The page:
- The government of Liberia formally charged the country's former Interim President, Gyude Bryant, with theft. He led the country after the world community had sacked Charles Taylor from power and headed the transition into today's democratic regime.
Mr Bryant, who is accused of misappropriating over US$ 1 million, ruled the war-ravaged country for two years after former rebel-turned-President Taylor relinquished power, following demands from the UN Security Council. Mr Taylor himself is charged with war crimes by a UN special court for Sierra Leone.
Liberia's Information Minister, Lawrence Bropleh, who breaks the news about the charges brought against Liberia's Interim President. He said, "It is now left to the Justice Ministry to send Mr Bryant to court."
However, Mr Bryant said he was neither aware of the charges, nor served with a written charge sheet.
Mr Bryant was among former and present top Liberian government officials indicted in investigations of carried out by an independent firm, Liberia General Auditing Bureau. This body said it has discovered evidence of bogus payments of goods and services by some authorities.
Mr Bryant ruled Liberia from 2003 until the 2006 presidential elections, which ushered Africa's first female President, Ellen Johnson-Sirleaf, to power. President Johnson-Sirleaf had declared a battle against official corruption. She said the anti-graft fight would begin with investigations into the financial activities of the transitional government that had served before her.
In December last year, Liberian police arrested the two former ministers - the ex-Finance and Trade Minister and a deputy minister - after they were indicted for misusing state funds.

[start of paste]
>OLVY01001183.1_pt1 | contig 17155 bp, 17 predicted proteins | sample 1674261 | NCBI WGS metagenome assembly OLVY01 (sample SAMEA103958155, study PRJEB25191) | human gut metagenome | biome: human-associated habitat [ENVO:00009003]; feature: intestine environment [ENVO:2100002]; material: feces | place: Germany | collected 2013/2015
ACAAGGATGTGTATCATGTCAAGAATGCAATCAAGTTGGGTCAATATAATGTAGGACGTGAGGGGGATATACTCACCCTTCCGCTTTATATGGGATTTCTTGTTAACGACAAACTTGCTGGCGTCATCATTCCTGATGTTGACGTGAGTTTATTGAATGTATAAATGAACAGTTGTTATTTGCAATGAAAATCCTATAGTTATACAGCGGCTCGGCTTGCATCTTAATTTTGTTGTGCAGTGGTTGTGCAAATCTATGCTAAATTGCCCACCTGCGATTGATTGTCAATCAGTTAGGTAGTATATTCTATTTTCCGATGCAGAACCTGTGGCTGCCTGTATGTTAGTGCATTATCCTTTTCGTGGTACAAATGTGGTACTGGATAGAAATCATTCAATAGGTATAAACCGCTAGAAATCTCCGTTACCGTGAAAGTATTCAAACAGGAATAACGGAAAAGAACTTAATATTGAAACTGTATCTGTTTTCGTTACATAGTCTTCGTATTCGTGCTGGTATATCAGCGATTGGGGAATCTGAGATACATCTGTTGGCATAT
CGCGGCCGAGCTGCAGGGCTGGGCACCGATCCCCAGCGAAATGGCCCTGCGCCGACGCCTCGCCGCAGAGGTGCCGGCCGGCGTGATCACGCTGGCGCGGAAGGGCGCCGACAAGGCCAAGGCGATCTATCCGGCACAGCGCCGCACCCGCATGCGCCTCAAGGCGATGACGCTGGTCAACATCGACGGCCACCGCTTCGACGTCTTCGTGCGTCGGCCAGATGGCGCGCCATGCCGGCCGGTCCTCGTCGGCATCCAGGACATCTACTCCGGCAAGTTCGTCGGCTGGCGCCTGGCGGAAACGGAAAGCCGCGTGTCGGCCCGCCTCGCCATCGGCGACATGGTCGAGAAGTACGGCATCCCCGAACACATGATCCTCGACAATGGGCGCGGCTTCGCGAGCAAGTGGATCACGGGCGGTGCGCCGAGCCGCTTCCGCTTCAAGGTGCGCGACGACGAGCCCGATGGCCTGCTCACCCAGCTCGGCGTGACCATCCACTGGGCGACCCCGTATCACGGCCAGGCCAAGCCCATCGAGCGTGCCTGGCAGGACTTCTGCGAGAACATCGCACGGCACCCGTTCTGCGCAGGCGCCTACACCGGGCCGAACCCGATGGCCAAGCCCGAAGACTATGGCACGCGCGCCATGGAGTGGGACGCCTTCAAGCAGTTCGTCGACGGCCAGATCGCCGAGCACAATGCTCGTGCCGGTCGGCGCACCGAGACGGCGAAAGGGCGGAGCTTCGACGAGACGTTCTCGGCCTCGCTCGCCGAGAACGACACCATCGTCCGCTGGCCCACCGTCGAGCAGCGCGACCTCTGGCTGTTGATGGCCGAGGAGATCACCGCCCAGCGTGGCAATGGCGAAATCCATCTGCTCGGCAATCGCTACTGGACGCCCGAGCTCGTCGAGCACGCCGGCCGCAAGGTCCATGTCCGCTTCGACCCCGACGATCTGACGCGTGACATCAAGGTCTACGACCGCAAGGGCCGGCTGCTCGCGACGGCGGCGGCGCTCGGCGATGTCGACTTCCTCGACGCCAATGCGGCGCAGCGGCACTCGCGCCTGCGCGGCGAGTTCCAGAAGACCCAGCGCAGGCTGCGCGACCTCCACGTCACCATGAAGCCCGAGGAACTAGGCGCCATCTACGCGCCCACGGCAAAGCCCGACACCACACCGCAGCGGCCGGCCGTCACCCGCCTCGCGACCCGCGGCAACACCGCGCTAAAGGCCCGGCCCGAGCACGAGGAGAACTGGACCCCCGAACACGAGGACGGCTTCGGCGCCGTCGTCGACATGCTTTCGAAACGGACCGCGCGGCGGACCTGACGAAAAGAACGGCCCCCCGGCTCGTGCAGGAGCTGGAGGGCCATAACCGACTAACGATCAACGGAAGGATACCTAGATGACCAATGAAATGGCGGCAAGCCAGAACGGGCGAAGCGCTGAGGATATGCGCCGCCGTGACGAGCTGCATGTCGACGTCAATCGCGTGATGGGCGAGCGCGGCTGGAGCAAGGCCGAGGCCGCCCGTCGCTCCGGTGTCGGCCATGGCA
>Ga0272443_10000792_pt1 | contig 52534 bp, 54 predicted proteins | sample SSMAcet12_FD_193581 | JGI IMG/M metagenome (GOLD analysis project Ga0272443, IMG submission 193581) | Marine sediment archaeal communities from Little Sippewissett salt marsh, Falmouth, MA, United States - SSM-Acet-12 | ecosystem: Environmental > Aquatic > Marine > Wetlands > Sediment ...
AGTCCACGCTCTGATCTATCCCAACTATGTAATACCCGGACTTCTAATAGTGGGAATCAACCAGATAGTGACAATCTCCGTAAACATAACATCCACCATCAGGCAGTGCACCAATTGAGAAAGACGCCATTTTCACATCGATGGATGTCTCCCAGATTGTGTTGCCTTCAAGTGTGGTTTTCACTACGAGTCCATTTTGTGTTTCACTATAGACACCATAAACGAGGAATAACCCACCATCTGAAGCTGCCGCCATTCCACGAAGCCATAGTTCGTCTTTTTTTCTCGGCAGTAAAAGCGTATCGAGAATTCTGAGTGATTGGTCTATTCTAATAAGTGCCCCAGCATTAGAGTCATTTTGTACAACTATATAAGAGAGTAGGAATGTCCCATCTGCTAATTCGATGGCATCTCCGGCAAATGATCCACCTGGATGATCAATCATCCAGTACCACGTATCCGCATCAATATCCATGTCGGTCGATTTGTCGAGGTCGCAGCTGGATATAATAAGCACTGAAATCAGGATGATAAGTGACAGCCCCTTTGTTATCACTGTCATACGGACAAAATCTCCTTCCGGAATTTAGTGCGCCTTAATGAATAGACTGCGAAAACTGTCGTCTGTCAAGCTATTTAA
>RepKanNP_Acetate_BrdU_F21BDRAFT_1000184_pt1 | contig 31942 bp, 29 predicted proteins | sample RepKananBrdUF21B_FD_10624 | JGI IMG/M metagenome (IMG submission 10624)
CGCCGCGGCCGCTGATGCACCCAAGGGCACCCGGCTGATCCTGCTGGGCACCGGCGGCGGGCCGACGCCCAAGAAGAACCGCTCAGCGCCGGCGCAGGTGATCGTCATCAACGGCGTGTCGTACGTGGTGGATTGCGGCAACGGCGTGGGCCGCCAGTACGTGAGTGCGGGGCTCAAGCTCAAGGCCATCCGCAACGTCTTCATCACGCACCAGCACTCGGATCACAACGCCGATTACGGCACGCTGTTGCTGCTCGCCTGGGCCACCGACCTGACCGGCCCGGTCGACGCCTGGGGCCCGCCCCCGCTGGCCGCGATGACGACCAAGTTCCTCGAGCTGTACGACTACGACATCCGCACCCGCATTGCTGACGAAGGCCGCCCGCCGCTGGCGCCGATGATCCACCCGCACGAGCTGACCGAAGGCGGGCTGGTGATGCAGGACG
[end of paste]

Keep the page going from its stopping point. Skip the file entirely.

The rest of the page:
In a separate development, the Liberian government revoked license of 'The Independent' newspaper in Monrovia for one year. Its offices were also sealed off by the police.
Information Ministry officials said the paper was punished for publishing a photograph of the former Presidential Affairs Minister, Willis Knuckles, having sex with two ladies.
Mr Knuckles, a seasoned civil servant with four decades of experience, was so ashamed that he had to resign and apologise to the nation, his family and associates.
Media activists described the closure of 'The Independent' as "illegal" and a violation of freedom of expression.
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afrol News - It is already a crime being homosexual in Ethiopia, but parliament is now making sure the anti-gay laws will be applied in practical life. No pardoning of gays will be allowed in future, but activist fear this only is a signal of further repression being prepared.
afrol News / Africa Renewal - Ethiopia's ambitious plan to build a US$ 4.2 billion dam in the Benishangul-Gumuz region, 40 km from its border with Sudan, is expected to provide 6,000 megawatts of electricity, enough for its population plus some excess it can sell to neighbouring countries.